An Information Criterion for Inferring Coupling of Distributed Dynamical Systems

Oliver M. Cliff, Mikhail Prokopenko and Robert Fitch

Front. Robot. AI, 28 November 2016 | http://dx.doi.org/10.3389/frobt.2016.00071

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Untangling the role of diverse social dimensions in the diffusion of microfinance

Ties between individuals on a social network can represent different dimensions of interactions, and the spreading of information and innovations on these networks could potentially be driven by some dimensions more than by others. In this paper we investigate this issue by studying the diffusion of microfinance within rural India villages and accounting for the whole multilayer structure of the underlying social networks. We define a new measure of node centrality, diffusion versatility, and show that this is a better predictor of microfinance participation rate than previously introduced measures defined on aggregated single-layer social networks. Moreover, we untangle the role played by each social dimension and find that the most prominent role is played by the nodes that are central on layers concerned with trust, shedding new light on the key triggers of the diffusion of microfinance.

 

Untangling the role of diverse social dimensions in the diffusion of microfinance
Elisa Omodei and Alex Arenas
Applied Network Science20161:14
DOI: 10.1007/s41109-016-0016-x

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Collective navigation of complex networks: Participatory greedy routing

Many networks are used to transfer information or goods, in other words, they are navigated. The larger the network, the more difficult it is to navigate efficiently. Indeed, information routing in the Internet faces serious scalability problems due to its rapid growth, recently accelerated by the rise of the Internet of Things. Large networks like the Internet can be navigated efficiently if nodes, or agents, actively forward information based on hidden maps underlying these systems. However, in reality most agents will deny to forward messages, which has a cost, and navigation is impossible. Can we design appropriate incentives that lead to participation and global navigability? Here, we present an evolutionary game where agents share the value generated by successful delivery of information or goods. We show that global navigability can emerge, but its complete breakdown is possible as well. Furthermore, we show that the system tends to self-organize into local clusters of agents who participate in the navigation. This organizational principle can be exploited to favor the emergence of global navigability in the system.

 

Collective navigation of complex networks: Participatory greedy routing

Kaj-Kolja Kleineberg, Dirk Helbing

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A Data Driven Network Approach to Rank Countries Production Diversity and Food Specialization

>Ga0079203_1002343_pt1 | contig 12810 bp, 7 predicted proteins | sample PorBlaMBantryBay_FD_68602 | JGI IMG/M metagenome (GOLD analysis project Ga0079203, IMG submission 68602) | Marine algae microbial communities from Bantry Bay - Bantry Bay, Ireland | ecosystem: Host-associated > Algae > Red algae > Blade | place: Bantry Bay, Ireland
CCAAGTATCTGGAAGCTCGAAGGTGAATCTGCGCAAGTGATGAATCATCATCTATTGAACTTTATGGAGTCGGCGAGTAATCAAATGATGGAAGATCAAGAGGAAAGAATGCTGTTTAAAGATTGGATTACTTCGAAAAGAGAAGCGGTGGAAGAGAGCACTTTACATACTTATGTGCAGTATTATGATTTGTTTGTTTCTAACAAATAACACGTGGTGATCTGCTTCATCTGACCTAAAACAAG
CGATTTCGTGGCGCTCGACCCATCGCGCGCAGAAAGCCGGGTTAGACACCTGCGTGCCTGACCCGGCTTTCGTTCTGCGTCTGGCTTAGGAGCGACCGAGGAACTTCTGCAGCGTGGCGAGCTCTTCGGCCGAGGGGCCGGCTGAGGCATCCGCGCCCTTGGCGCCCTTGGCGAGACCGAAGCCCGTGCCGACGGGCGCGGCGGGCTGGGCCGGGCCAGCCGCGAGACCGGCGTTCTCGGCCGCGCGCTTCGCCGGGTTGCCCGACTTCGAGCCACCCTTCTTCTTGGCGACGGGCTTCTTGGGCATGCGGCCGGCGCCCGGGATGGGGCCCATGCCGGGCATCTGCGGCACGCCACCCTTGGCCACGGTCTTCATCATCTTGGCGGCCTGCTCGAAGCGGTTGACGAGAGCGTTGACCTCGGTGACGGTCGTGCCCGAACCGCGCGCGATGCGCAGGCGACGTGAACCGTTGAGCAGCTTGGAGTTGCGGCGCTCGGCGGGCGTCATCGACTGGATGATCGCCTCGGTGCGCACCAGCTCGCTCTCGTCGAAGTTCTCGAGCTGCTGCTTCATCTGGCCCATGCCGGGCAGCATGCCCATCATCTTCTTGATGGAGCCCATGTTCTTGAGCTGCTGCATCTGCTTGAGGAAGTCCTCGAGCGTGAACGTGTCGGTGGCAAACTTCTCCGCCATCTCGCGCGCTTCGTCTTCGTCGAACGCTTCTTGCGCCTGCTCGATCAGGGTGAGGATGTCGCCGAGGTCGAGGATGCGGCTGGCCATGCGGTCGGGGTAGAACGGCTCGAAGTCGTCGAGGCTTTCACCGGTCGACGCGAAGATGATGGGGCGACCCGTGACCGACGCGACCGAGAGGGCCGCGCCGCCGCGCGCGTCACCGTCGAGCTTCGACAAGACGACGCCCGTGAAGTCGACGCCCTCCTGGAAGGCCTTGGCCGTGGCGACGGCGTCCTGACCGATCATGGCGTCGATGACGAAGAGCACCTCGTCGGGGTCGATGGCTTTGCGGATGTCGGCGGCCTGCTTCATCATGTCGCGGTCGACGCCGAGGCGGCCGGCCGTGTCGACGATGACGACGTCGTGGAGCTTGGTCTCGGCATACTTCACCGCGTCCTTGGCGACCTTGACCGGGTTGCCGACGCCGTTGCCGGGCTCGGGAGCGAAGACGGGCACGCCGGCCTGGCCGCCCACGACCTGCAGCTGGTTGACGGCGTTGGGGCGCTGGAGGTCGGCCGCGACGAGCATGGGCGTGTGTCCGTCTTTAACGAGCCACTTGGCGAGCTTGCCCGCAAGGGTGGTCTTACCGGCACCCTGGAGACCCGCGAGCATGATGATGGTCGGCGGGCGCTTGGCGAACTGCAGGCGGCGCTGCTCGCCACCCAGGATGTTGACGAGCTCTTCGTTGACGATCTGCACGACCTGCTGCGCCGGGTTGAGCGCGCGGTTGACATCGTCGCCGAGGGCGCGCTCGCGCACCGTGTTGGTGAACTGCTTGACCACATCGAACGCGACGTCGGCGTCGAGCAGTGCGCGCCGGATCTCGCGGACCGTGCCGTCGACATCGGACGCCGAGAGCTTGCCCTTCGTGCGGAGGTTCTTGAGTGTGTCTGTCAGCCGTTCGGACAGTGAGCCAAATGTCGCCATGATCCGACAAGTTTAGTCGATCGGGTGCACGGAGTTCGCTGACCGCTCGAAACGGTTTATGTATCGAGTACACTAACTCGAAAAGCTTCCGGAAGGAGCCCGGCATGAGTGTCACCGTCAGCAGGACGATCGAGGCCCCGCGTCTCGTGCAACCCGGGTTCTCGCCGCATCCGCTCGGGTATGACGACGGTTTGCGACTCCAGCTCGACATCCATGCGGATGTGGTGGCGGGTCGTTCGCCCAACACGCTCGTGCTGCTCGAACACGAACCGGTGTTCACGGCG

By Chengyi Tu, Joel Carr & Samir Suweis


The easy access to large data sets has allowed for leveraging methodology in network physics and complexity science to disentangle patterns and processes directly from the data, leading to key insights in the behavior of systems. Here we use country specific food production data to study binary and weighted topological properties of the bipartite country-food production matrix. This country-food production matrix can be: 1) transformed into overlap matrices which embed information regarding shared production of products among countries, and or shared countries for individual products, 2) identify subsets of countries which produce similar commodities or subsets of commodities shared by a given country allowing for visualization of correlations in large networks, and 3) used to rank country fitness (the ability to produce a diverse array of products weighted on the type of food commodities) and food specialization (quantified on the number of countries producing a specific food product weighted on their fitness). Our results show that, on average, countries with high fitness produce both low and high specializion food commodities, whereas nations with low fitness tend to produce a small basket of diverse food products, typically comprised of low specializion food commodities.


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Shaking up the Tree of Life

In 2010 a comparison between a Neandertal genome and genomes from people today turned up evidence of ancient liaisons, a discovery that belied the common idea that animal species can't hybridize or, if they do, will produce infertile offspring—think mules. Such reproductive isolation is part of the classic definition of a species. This discovery brought credence to other work in plants, Darwin's finches in the Galápagos Islands, tropical butterflies, mosquitoes, and a few other animals showing that hybridization was not just common, but also important in shaping evolution. The techniques that revealed the Neandertal and Denisovan legacy in our own genome are now making it possible to peer into the genomic histories of many organisms to check for interbreeding. As more examples are discovered, researchers are questioning the definition of species and rethinking whether the tree of life is really a "net" of life.

 

Shaking up the Tree of Life
Elizabeth Pennisi
Science  18 Nov 2016:
Vol. 354, Issue 6314, pp. 817-821
DOI: 10.1126/science.354.6314.817

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Traffic Games: Modeling Freeway Traffic with Game Theory